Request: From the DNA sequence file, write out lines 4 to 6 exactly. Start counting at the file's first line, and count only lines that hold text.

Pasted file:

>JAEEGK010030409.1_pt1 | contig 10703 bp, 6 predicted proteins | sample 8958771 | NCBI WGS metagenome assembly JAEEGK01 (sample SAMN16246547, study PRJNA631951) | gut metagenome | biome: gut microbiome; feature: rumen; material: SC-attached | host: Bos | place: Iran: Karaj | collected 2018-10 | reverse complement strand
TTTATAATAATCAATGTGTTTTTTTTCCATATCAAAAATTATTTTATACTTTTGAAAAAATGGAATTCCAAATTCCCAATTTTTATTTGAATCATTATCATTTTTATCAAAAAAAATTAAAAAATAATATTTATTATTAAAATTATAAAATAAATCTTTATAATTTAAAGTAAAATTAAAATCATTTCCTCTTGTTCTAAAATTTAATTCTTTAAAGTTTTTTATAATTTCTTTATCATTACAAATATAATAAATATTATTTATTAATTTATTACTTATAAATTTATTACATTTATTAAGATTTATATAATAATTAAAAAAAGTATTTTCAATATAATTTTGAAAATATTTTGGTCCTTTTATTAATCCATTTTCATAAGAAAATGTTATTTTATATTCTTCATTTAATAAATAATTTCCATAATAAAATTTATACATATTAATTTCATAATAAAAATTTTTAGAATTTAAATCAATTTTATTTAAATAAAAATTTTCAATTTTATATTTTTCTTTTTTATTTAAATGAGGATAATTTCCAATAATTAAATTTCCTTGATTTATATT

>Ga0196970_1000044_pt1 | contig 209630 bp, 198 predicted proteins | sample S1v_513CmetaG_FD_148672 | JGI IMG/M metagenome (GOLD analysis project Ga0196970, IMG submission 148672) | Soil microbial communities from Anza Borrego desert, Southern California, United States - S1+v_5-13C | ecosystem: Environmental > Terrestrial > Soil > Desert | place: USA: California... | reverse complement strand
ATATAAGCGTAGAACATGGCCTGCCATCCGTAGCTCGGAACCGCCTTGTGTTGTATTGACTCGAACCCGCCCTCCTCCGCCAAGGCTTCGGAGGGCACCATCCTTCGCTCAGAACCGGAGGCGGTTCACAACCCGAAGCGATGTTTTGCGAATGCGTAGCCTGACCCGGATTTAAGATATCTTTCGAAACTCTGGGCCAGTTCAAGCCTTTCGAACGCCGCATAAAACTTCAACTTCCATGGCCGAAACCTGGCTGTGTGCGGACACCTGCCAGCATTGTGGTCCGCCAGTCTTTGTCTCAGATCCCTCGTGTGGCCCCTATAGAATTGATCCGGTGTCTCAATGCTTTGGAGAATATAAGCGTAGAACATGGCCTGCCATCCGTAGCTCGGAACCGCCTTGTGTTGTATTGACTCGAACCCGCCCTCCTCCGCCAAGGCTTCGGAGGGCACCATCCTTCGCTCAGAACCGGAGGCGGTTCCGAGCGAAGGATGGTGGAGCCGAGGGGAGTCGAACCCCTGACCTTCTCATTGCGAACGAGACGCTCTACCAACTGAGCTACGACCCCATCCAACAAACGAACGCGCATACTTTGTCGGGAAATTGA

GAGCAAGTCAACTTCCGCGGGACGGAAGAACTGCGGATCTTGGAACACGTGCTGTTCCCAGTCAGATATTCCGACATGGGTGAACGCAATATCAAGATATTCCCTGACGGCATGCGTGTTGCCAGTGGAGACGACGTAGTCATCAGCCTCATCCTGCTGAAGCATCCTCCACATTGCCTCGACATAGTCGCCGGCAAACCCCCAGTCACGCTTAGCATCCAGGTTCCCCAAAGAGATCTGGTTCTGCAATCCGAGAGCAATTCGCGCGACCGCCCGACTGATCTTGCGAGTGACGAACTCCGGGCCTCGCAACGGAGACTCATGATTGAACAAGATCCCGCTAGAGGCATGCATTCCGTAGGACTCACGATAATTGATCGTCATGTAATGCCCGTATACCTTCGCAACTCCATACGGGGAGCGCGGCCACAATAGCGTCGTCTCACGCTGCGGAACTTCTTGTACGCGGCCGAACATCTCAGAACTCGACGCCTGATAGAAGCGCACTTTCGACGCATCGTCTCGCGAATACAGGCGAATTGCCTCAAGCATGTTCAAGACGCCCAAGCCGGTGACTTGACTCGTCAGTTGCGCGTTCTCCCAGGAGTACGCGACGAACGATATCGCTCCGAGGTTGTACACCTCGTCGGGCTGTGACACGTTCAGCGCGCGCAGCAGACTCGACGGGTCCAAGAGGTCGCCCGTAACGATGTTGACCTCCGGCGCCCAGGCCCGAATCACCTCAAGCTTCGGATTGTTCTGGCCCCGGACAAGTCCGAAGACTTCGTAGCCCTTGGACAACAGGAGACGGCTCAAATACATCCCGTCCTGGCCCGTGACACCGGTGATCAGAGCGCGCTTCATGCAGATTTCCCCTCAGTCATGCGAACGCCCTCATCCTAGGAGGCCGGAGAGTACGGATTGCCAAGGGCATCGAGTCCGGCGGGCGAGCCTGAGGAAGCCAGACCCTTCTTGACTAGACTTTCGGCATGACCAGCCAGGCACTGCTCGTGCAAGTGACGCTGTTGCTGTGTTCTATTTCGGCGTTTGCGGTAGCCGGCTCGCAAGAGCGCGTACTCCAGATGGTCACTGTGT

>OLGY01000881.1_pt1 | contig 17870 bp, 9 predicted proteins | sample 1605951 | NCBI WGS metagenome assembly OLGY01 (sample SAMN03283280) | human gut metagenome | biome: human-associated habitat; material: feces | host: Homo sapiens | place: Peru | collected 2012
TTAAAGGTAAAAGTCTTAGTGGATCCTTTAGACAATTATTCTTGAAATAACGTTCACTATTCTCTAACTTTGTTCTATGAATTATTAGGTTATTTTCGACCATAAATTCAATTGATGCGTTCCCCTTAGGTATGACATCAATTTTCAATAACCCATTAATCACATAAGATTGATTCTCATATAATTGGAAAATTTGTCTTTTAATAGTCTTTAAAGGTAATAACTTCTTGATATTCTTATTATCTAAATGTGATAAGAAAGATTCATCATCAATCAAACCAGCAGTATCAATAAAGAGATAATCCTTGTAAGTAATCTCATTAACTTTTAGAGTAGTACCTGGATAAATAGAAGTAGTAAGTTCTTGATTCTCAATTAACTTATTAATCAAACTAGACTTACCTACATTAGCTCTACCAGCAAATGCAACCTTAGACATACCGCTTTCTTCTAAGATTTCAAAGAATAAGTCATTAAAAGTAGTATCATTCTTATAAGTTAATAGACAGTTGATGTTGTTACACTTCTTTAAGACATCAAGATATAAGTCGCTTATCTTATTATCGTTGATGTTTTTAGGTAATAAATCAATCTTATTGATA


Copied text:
ATATAAGCGTAGAACATGGCCTGCCATCCGTAGCTCGGAACCGCCTTGTGTTGTATTGACTCGAACCCGCCCTCCTCCGCCAAGGCTTCGGAGGGCACCATCCTTCGCTCAGAACCGGAGGCGGTTCACAACCCGAAGCGATGTTTTGCGAATGCGTAGCCTGACCCGGATTTAAGATATCTTTCGAAACTCTGGGCCAGTTCAAGCCTTTCGAACGCCGCATAAAACTTCAACTTCCATGGCCGAAACCTGGCTGTGTGCGGACACCTGCCAGCATTGTGGTCCGCCAGTCTTTGTCTCAGATCCCTCGTGTGGCCCCTATAGAATTGATCCGGTGTCTCAATGCTTTGGAGAATATAAGCGTAGAACATGGCCTGCCATCCGTAGCTCGGAACCGCCTTGTGTTGTATTGACTCGAACCCGCCCTCCTCCGCCAAGGCTTCGGAGGGCACCATCCTTCGCTCAGAACCGGAGGCGGTTCCGAGCGAAGGATGGTGGAGCCGAGGGGAGTCGAACCCCTGACCTTCTCATTGCGAACGAGACGCTCTACCAACTGAGCTACGACCCCATCCAACAAACGAACGCGCATACTTTGTCGGGAAATTGA

GAGCAAGTCAACTTCCGCGGGACGGAAGAACTGCGGATCTTGGAACACGTGCTGTTCCCAGTCAGATATTCCGACATGGGTGAACGCAATATCAAGATATTCCCTGACGGCATGCGTGTTGCCAGTGGAGACGACGTAGTCATCAGCCTCATCCTGCTGAAGCATCCTCCACATTGCCTCGACATAGTCGCCGGCAAACCCCCAGTCACGCTTAGCATCCAGGTTCCCCAAAGAGATCTGGTTCTGCAATCCGAGAGCAATTCGCGCGACCGCCCGACTGATCTTGCGAGTGACGAACTCCGGGCCTCGCAACGGAGACTCATGATTGAACAAGATCCCGCTAGAGGCATGCATTCCGTAGGACTCACGATAATTGATCGTCATGTAATGCCCGTATACCTTCGCAACTCCATACGGGGAGCGCGGCCACAATAGCGTCGTCTCACGCTGCGGAACTTCTTGTACGCGGCCGAACATCTCAGAACTCGACGCCTGATAGAAGCGCACTTTCGACGCATCGTCTCGCGAATACAGGCGAATTGCCTCAAGCATGTTCAAGACGCCCAAGCCGGTGACTTGACTCGTCAGTTGCGCGTTCTCCCAGGAGTACGCGACGAACGATATCGCTCCGAGGTTGTACACCTCGTCGGGCTGTGACACGTTCAGCGCGCGCAGCAGACTCGACGGGTCCAAGAGGTCGCCCGTAACGATGTTGACCTCCGGCGCCCAGGCCCGAATCACCTCAAGCTTCGGATTGTTCTGGCCCCGGACAAGTCCGAAGACTTCGTAGCCCTTGGACAACAGGAGACGGCTCAAATACATCCCGTCCTGGCCCGTGACACCGGTGATCAGAGCGCGCTTCATGCAGATTTCCCCTCAGTCATGCGAACGCCCTCATCCTAGGAGGCCGGAGAGTACGGATTGCCAAGGGCATCGAGTCCGGCGGGCGAGCCTGAGGAAGCCAGACCCTTCTTGACTAGACTTTCGGCATGACCAGCCAGGCACTGCTCGTGCAAGTGACGCTGTTGCTGTGTTCTATTTCGGCGTTTGCGGTAGCCGGCTCGCAAGAGCGCGTACTCCAGATGGTCACTGTGT

>OLGY01000881.1_pt1 | contig 17870 bp, 9 predicted proteins | sample 1605951 | NCBI WGS metagenome assembly OLGY01 (sample SAMN03283280) | human gut metagenome | biome: human-associated habitat; material: feces | host: Homo sapiens | place: Peru | collected 2012